24 March, 2010

Commonwhore Reborn!

I guess it's really true - what goes around, comes around.

Can you believe it? the Commodore 64 is being re-introduced - well, sort of. Really, about all the new one has in common with the old is the name. The new one seems to be just an all in one conventional PC, running Ubuntu or Windows-7. You can read more about it and see a picture of it at (http://blogs.zdnet.com/computers/?p=1833).

The Commodore I had was an SX-64, also known as the Executive 64, was a 'portable', briefcase/suitcase-size 'luggable' version of the Commodore 64 home computer. It was the first full-color portable computer.

This dream machine featured a built-in five-inch monitor and a built-in single-sided floppy drive. It weighed 23 pounds and was carried by its handle, which did double duty as an adjustable stand. It was announced in January 1983 and released a year later, which is about when I purchased mine for around $950 USD.

The '64 was the first PC I owned. I had used main frames as a student at university, using time-share and teletypes. My next PCs were Radio Shack Model III and then a Model IV.

The best thing I remember about the Commodore was playing 'Sub Search', one of the most realistic games I ever saw for computers. You commanded a WWII submarine and could cruise virtually the whole Western Pacific and fight the Japanese navy - all on a single-sided 5-1/4" diskette to boot.

Super Huey and Super Huey II were also a couple of intense games that gave a pretty good feeling for how complex it must be to actually fly a helicopter.

Ah, the good old days, when elegant programming ruled. It was always amazing what you could pack into such a simple machine.

9 comments:

  1. A Commodore 64! That was already a big machine!

    My first computer was a Sinclair Spectrum ZX with a Ram memory of 16kB. It had no screen and you had to connect it to the TV.

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  2. I remember those. I almost bought a Timex Sinclair 1000, I think it was - the one with the 'Chiclet' keyboard. But then I woke up.

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  3. I remember going with my Dad to the "computer building" at Ohio University (i grew up in Athens, Ohio)in the early 70's. Huge machines, card sorters, etc. But it was cutting-edge technology back then!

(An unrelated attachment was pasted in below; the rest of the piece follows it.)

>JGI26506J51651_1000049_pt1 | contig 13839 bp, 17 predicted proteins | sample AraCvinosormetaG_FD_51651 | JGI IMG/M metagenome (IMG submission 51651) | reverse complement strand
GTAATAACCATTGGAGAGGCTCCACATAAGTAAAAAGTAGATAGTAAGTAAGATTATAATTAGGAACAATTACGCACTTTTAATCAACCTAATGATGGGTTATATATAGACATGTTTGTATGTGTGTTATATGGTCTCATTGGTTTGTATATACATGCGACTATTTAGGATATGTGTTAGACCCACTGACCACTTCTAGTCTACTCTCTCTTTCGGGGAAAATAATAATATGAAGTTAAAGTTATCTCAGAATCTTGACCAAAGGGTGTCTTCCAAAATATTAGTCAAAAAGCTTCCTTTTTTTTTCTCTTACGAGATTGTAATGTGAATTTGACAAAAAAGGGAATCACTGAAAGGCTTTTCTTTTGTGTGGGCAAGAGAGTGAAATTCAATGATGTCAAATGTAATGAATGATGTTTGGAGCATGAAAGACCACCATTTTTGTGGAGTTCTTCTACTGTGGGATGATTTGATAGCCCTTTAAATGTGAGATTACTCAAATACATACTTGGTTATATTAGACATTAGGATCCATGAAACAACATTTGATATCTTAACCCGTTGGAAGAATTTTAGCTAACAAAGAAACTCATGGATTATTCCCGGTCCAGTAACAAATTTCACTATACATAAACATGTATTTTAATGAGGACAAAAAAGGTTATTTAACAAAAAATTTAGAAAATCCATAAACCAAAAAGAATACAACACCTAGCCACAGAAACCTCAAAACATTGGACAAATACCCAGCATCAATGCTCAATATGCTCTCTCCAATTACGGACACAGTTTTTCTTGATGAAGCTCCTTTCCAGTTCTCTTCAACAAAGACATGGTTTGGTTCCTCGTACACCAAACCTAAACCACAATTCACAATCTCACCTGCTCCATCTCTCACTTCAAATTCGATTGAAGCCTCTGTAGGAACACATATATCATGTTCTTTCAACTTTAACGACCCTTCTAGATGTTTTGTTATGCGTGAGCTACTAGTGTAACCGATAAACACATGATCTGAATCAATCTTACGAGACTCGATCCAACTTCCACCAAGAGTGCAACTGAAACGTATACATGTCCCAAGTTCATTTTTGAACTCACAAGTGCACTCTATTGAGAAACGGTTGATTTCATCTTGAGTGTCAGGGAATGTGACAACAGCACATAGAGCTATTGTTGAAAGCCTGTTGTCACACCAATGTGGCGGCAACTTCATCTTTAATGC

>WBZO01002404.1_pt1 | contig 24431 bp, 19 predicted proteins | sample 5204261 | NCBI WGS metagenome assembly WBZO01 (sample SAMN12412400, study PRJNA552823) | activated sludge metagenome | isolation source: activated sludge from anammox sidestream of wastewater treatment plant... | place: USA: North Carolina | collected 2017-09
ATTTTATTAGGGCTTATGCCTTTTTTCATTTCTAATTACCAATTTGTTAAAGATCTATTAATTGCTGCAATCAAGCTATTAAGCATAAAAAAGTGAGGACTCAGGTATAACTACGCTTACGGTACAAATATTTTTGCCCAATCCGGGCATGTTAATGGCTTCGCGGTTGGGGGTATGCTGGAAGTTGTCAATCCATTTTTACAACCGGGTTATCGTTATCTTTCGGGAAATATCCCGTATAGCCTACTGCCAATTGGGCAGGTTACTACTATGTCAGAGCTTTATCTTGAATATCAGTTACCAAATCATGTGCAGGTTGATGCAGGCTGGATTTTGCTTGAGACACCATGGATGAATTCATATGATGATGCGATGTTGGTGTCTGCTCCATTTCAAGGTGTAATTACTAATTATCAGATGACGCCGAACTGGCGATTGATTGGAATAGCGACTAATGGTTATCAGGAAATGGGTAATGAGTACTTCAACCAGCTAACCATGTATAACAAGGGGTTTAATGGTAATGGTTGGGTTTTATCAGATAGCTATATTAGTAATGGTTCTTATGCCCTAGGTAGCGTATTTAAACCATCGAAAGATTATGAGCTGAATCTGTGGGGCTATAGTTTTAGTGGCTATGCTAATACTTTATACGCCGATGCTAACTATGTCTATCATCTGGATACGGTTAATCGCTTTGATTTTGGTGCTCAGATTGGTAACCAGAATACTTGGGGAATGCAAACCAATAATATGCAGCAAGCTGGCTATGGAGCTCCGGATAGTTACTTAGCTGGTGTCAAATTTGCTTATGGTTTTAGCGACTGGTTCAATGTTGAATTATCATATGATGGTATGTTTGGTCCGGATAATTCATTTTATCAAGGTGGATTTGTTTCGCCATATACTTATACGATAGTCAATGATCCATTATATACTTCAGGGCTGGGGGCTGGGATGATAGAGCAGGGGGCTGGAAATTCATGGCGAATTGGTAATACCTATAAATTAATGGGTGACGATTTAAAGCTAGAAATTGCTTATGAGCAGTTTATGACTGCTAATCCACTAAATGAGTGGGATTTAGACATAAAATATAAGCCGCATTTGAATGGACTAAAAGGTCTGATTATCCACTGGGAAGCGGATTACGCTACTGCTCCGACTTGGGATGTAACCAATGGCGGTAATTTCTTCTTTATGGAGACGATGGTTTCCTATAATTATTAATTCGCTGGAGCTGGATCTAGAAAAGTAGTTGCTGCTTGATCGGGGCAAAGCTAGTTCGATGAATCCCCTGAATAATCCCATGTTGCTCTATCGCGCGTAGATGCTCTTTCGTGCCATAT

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  4. Hi Sandy,

    Hollerith cards - ah, fond memories of waiting my turn to run my project, only to find another error. The only thing that made it worse was it was for a statistical course using SPSS on the main frame. I hated it!
    This was in the early- to mid-eighties.

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  5. Man nice blog, love the shirt and also have to say I had a 64 too. lol loved the game where you could be in the meadow, go into the forest and cut down the tree, before you do climb it to get the key you will need once you go into the stump. lol oh yeah brings back a memory or two from the early 80's lol See you all down there soon.

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  6. Anonymous27/3/10 09:31

    I remember them all too. My first job was preparing the cards to go into the Board of Education computer so that students marks could be printed on reports. Never knew the name for the cards before I read this.
    By the way, Denis just pointed out to me that we now appear on your sign in log as Turtleford (Sask) Canada.

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  7. LT - Shirt? Did I miss something?

    Anonymous - Turtleford, Sask? Why that looks about as big as Tofield. I have no idea why it's showing Turtleford. I don't have any control (I don't think so anyway) over that part.
    Say hi to Denis and hurry back.

    Cheers,
    Dave

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  8. Wow Dave, what a walk down memory lane reading about the ol' Commodore 64. I remember all those early cutting technologies we used thinking this was the way things will be, only to have newer and newer technologies come out.
    I remember working at AT&T in the '80's when we finally got email. How clunky it was to write just one email!
    Thanks for the memories.

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  9. Hi Harry,
    I remember that time too. I had a bit of a challenge understanding what email would do for me... I think until I actually got an answer. Then it was, "Wow! Too cool!"

    I also remember the first time I saw a copy machine. While I was in the Navy. We had a couple of stinky mimeo machines, but when we got our first copier. A couple dozen or so sailors lined up outside the ship's office to wait their turn to see this miracle.
    You placed the original in a lithograph-type dotted screen holder made of flexible plastic, then fed it into the machine. About a minute later, out came your one copy. I think it was on thermal paper too. It was almost science fiction in action. Not quite, cause you still had to have everything in triplicate - at least, so carbon paper and mimeos were still way faster.

    Don't get me started about my first modem - all of 300 baud. It sucked even then, but it was better than nothing.

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